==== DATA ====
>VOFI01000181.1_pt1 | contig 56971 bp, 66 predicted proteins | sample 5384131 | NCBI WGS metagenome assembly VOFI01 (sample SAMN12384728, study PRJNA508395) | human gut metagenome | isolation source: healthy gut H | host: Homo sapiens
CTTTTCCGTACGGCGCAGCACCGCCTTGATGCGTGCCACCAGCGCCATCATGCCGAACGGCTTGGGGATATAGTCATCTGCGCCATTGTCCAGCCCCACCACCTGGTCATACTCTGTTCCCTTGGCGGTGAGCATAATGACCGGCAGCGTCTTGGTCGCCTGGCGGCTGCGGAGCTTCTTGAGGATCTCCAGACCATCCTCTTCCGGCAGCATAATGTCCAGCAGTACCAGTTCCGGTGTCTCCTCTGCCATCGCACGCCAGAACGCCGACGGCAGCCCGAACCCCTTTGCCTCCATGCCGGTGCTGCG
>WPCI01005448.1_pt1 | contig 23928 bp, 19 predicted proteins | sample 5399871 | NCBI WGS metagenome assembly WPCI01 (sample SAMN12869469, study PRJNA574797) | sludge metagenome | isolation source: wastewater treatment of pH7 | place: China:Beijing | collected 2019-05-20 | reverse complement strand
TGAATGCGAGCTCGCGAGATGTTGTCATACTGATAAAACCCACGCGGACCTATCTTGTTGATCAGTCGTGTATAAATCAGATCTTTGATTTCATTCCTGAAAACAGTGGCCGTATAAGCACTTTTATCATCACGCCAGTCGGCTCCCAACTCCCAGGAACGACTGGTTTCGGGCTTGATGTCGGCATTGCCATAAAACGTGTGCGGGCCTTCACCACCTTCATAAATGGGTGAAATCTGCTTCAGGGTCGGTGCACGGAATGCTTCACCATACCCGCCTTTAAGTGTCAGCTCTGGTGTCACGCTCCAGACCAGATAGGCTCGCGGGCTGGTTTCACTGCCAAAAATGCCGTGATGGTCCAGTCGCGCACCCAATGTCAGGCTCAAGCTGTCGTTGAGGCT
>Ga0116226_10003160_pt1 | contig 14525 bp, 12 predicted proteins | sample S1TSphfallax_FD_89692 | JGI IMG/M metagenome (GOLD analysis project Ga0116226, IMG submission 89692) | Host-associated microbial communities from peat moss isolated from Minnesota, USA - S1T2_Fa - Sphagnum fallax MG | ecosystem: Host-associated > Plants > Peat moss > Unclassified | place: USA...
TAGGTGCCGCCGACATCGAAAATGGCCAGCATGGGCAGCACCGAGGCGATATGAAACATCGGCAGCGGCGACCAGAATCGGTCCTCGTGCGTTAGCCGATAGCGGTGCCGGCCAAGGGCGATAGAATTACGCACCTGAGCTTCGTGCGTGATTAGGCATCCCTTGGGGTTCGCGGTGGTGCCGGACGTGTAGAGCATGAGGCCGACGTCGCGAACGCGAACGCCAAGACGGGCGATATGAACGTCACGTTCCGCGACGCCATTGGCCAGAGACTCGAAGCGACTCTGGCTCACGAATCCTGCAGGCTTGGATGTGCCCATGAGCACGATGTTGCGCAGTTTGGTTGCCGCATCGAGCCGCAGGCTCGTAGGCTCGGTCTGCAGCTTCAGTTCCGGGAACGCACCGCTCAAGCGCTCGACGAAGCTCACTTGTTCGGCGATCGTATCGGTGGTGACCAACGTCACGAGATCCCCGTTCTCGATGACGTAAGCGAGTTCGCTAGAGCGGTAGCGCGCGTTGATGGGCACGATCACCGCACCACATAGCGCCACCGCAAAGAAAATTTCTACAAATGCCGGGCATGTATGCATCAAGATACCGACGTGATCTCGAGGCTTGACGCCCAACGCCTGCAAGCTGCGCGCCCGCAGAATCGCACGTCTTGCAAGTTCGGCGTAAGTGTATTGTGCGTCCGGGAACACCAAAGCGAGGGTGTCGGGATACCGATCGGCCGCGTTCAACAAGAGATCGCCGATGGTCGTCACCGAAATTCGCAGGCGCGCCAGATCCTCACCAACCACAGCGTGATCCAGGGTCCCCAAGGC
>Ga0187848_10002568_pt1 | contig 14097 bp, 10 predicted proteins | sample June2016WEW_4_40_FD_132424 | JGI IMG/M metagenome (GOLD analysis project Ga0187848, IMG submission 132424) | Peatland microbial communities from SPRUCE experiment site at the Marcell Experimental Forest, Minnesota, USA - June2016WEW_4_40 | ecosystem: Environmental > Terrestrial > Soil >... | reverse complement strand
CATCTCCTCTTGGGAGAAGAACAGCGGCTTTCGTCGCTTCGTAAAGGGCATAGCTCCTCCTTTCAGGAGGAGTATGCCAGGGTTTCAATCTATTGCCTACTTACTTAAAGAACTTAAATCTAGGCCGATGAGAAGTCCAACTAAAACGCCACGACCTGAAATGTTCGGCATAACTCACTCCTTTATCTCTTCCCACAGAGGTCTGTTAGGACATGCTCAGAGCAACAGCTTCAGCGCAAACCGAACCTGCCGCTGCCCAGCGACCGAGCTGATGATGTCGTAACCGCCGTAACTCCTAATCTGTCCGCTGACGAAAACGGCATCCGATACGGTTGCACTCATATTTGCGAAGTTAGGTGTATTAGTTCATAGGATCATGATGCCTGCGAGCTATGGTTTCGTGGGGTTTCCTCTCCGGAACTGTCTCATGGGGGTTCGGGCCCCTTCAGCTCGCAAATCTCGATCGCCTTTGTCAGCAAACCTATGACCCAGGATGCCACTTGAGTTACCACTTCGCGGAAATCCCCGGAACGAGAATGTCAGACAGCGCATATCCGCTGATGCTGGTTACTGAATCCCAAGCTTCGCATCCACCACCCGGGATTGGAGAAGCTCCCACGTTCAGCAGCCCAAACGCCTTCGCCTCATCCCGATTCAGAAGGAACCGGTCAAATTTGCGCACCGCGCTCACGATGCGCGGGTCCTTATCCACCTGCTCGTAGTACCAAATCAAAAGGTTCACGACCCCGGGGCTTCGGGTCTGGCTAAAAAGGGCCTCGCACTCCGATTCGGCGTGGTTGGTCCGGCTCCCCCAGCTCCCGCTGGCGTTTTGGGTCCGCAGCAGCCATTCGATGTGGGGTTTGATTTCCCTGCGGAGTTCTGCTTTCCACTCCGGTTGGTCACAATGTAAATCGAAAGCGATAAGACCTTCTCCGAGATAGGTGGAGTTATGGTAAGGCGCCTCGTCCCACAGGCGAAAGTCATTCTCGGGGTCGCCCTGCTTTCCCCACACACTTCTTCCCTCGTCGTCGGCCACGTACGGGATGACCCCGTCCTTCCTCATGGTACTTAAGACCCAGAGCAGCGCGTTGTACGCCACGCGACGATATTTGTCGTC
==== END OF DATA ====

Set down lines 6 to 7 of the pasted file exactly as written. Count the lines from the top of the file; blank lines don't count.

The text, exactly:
TAGGTGCCGCCGACATCGAAAATGGCCAGCATGGGCAGCACCGAGGCGATATGAAACATCGGCAGCGGCGACCAGAATCGGTCCTCGTGCGTTAGCCGATAGCGGTGCCGGCCAAGGGCGATAGAATTACGCACCTGAGCTTCGTGCGTGATTAGGCATCCCTTGGGGTTCGCGGTGGTGCCGGACGTGTAGAGCATGAGGCCGACGTCGCGAACGCGAACGCCAAGACGGGCGATATGAACGTCACGTTCCGCGACGCCATTGGCCAGAGACTCGAAGCGACTCTGGCTCACGAATCCTGCAGGCTTGGATGTGCCCATGAGCACGATGTTGCGCAGTTTGGTTGCCGCATCGAGCCGCAGGCTCGTAGGCTCGGTCTGCAGCTTCAGTTCCGGGAACGCACCGCTCAAGCGCTCGACGAAGCTCACTTGTTCGGCGATCGTATCGGTGGTGACCAACGTCACGAGATCCCCGTTCTCGATGACGTAAGCGAGTTCGCTAGAGCGGTAGCGCGCGTTGATGGGCACGATCACCGCACCACATAGCGCCACCGCAAAGAAAATTTCTACAAATGCCGGGCATGTATGCATCAAGATACCGACGTGATCTCGAGGCTTGACGCCCAACGCCTGCAAGCTGCGCGCCCGCAGAATCGCACGTCTTGCAAGTTCGGCGTAAGTGTATTGTGCGTCCGGGAACACCAAAGCGAGGGTGTCGGGATACCGATCGGCCGCGTTCAACAAGAGATCGCCGATGGTCGTCACCGAAATTCGCAGGCGCGCCAGATCCTCACCAACCACAGCGTGATCCAGGGTCCCCAAGGC
>Ga0187848_10002568_pt1 | contig 14097 bp, 10 predicted proteins | sample June2016WEW_4_40_FD_132424 | JGI IMG/M metagenome (GOLD analysis project Ga0187848, IMG submission 132424) | Peatland microbial communities from SPRUCE experiment site at the Marcell Experimental Forest, Minnesota, USA - June2016WEW_4_40 | ecosystem: Environmental > Terrestrial > Soil >... | reverse complement strand